• JMcFarland profile image
      Author

      Julie McFarland 3 years ago from The US of A, but I'm Open to Suggestions

      You do realize, don't you, that Western culture is rare in its abject revulsion to nudity, right? That indigenous people see nothing wrong with the human body at all, don't shelter or stigmatize their children against sex childbirth, etc, and have a lower crime rate than we do, right? I understand that you think you're morality is superior to others, but it's an opinion. If you shelter your children this exclusively, it's going to come back and bite you when they're older. Christian denominations hold the record for divorces and abortions, incidentally, so it seems unlikely that version of morality is succeeding very well.

    • Michelle Ascani profile image

      Michelle Ascani 3 years ago from Deep in the Heart of Texas

      I know you seem to have something out for me because I am a Christian, but I have not made one snide remark to you and I don't appreciate your cut down remarks to me. I have no intention and do not shelter my children from anything, but I will NOT EVER allow people that I find immoral people to raise my children or tell them how to think. That is my God-given blessing to raise and teach my children MY faith. Just as it is your's to teach your children your faith. As the bible says "...unto the fourth generation." I believe my body is for my spouse. It was meant for my spouse and no one else. I know my spouse takes pleasure in my body, and that that too is a gift from God. I will teach my children to respect their bodies and to keep them pure for their spouse. I will also teach them to keep their bodies covered appropriately so they will not tempt others to lust and have strong desires for the physical looks. I WILL NEVER teach my children that showing off your body to everyone is how God intended it, and I WILL DO MY BEST to keep my children from being tempted to look or lust after someone else physically. Too much emphasis is being put on the physical intsead of the heart of who someone is. And about your marriage, abortion, etc. comment... I know and its a crying shame so many people "who attend church services" claim to be Christ followers, because they are not. They are just going through the motions of religious tradition. They are not like Christ at all. If you want to keep up the bashing, go for it. I'll no longer reply though. I apologize for believing two different faiths could converse or share their opinions civily. There is just too much hate and anger on one side.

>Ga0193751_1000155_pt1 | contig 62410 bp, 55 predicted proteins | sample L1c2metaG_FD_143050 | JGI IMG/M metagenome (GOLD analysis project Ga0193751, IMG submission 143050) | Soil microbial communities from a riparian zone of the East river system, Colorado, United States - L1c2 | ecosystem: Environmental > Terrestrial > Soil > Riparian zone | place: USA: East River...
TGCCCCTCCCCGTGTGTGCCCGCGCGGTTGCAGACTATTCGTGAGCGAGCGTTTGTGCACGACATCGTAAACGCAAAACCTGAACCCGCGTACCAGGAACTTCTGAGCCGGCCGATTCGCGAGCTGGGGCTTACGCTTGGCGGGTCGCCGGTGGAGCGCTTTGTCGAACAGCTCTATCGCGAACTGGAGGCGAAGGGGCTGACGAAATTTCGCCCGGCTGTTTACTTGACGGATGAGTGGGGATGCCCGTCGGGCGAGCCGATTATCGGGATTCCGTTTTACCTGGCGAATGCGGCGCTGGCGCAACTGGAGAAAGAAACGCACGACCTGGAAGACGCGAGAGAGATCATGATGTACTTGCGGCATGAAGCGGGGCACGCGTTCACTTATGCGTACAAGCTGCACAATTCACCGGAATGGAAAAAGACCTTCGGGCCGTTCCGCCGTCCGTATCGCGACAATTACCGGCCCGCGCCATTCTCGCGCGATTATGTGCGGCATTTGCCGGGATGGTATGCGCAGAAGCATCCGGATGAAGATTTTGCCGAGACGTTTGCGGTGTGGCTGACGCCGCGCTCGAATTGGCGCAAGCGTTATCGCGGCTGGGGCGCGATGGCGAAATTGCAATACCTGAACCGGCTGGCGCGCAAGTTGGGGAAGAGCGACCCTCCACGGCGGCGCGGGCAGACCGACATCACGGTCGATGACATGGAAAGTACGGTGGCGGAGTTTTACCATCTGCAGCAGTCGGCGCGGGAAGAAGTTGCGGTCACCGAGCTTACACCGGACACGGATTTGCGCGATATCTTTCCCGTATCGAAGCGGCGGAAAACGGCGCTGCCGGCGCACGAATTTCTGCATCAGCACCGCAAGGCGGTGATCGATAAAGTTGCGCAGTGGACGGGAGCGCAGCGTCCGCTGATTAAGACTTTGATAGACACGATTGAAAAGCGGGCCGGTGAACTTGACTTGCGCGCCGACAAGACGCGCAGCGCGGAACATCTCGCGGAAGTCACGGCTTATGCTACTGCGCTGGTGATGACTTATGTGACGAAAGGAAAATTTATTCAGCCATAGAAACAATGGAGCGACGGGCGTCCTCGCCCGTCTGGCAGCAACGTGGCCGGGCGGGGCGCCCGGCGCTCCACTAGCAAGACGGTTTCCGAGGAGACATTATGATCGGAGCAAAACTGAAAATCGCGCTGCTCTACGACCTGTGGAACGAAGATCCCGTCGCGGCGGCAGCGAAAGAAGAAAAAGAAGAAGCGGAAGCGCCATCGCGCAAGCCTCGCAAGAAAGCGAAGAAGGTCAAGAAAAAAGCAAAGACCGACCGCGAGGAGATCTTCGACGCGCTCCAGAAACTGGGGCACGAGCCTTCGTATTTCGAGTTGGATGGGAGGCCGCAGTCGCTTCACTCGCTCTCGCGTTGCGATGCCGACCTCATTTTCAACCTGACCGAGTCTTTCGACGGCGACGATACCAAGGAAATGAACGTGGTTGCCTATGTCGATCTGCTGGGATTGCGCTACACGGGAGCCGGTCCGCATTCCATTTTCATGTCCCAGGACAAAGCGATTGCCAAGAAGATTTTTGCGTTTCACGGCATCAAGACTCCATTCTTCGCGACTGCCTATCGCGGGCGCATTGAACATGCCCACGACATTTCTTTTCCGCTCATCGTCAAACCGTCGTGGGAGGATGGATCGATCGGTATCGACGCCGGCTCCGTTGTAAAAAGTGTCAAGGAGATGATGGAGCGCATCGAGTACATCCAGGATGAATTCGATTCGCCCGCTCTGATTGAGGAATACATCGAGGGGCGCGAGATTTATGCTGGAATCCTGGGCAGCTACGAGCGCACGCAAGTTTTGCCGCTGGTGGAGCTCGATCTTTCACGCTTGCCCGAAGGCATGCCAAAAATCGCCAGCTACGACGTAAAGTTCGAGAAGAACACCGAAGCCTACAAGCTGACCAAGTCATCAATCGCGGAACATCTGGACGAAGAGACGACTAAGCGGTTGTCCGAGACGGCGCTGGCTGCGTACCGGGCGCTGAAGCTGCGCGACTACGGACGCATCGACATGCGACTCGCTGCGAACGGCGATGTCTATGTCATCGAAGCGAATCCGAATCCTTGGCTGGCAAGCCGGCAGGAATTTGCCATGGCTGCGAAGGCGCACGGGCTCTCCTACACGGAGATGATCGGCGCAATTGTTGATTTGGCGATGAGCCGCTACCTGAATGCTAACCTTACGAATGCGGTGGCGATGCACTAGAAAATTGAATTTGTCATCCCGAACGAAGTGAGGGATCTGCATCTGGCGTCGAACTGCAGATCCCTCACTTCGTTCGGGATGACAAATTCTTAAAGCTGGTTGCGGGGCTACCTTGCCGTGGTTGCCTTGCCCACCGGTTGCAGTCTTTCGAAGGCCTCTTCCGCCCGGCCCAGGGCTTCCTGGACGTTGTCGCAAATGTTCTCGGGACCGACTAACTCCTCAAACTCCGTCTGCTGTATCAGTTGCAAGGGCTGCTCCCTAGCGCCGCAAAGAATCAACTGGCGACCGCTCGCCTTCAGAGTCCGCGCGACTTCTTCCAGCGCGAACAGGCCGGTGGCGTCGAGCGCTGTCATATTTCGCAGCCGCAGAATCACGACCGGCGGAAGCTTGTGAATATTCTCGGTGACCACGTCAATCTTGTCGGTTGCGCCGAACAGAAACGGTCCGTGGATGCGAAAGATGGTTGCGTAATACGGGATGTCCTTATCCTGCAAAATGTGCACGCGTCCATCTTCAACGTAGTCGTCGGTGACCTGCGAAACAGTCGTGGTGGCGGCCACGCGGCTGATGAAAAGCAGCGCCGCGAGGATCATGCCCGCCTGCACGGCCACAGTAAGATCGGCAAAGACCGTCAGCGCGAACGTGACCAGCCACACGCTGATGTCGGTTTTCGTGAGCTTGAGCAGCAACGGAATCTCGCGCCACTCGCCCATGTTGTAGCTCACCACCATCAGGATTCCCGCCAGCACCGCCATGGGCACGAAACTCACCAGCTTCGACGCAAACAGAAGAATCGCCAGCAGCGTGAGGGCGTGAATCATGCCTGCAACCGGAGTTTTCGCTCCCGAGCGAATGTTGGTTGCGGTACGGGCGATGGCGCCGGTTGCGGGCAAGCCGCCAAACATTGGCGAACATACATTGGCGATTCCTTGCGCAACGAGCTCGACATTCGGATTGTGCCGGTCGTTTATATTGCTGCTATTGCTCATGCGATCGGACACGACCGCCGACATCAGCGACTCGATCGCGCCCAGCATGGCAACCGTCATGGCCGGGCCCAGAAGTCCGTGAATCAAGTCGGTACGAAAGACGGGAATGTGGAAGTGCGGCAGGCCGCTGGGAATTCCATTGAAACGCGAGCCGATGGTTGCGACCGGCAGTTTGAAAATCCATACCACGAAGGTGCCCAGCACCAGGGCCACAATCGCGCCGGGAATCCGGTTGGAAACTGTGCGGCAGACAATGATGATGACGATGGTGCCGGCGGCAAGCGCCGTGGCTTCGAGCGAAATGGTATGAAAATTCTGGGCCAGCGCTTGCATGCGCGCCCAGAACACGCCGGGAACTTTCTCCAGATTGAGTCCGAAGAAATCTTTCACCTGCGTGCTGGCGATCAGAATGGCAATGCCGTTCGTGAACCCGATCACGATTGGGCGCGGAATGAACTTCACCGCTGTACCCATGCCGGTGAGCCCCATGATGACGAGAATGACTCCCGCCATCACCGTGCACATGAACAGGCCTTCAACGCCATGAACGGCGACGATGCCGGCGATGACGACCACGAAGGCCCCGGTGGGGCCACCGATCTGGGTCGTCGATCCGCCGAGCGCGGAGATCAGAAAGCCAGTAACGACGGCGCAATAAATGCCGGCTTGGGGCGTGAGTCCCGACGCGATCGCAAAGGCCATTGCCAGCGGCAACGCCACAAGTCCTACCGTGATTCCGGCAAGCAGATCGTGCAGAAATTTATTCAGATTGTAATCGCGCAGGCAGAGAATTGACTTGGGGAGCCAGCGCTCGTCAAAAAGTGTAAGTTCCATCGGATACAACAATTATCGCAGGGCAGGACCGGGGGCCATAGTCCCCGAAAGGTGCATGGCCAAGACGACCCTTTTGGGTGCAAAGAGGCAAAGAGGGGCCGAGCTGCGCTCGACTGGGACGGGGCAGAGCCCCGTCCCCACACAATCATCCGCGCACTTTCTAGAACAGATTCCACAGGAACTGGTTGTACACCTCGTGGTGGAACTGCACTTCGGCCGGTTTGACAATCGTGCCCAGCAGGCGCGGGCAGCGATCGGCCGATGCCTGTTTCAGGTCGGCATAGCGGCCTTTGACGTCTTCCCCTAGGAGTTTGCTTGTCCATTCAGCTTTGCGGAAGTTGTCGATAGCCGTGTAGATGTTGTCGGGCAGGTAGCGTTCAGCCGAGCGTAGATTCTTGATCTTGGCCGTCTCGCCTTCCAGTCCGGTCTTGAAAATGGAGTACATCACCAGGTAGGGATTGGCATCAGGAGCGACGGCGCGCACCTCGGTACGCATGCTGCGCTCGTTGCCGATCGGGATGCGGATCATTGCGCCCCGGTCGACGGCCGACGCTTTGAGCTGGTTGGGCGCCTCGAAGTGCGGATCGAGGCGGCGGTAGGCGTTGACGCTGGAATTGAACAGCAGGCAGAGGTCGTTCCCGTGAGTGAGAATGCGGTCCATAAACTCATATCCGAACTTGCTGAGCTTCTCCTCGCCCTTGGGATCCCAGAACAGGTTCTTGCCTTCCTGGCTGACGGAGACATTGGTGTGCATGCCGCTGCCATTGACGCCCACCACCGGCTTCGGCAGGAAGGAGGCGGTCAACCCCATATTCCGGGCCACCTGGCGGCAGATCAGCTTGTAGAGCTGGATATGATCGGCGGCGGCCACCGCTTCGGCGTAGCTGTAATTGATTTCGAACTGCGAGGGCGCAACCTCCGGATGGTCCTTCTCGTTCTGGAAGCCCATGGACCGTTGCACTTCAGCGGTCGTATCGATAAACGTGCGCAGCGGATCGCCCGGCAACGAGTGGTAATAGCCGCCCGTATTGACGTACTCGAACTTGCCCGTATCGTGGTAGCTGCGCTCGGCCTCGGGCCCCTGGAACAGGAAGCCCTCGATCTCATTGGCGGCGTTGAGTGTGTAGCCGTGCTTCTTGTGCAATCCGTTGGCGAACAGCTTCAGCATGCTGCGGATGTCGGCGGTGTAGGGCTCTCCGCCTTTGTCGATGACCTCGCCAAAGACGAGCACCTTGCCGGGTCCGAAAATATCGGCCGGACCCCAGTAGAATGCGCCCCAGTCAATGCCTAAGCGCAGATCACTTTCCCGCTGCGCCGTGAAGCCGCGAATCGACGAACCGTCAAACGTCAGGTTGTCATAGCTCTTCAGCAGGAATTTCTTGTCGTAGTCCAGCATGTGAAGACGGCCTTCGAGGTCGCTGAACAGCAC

• JMcFarland profile image
      Author

      Julie McFarland 3 years ago from The US of A, but I'm Open to Suggestions

      I have not insulted you. You seem to take any kind of disagreement as some type of an attack, which is unfortunate, but not surprising. It has nothing to do with the fact that you're a Christian. It is because you seem to feel entitled to have things your way, and no one else's beliefs or opinions should be duly considered. You're free to comment or not, but I would personally tone down the emotion. No one is angry at you. No one is out for you or attacking you. You came here of your own volition, and I have every bit as much right to express my views on my own hubs as you do, even if my views are different or even critical of yours. You are not your views, and beliefs and opinions are not sentient to be offended.

    • Moony27 profile image

      Meagan 2 years ago from Australia

      I knew Maleficent and Frozen were big changes from Disney's originals stories but I didn't know about Brave. I think I'll go watch it now :)

    Click to Rate This Article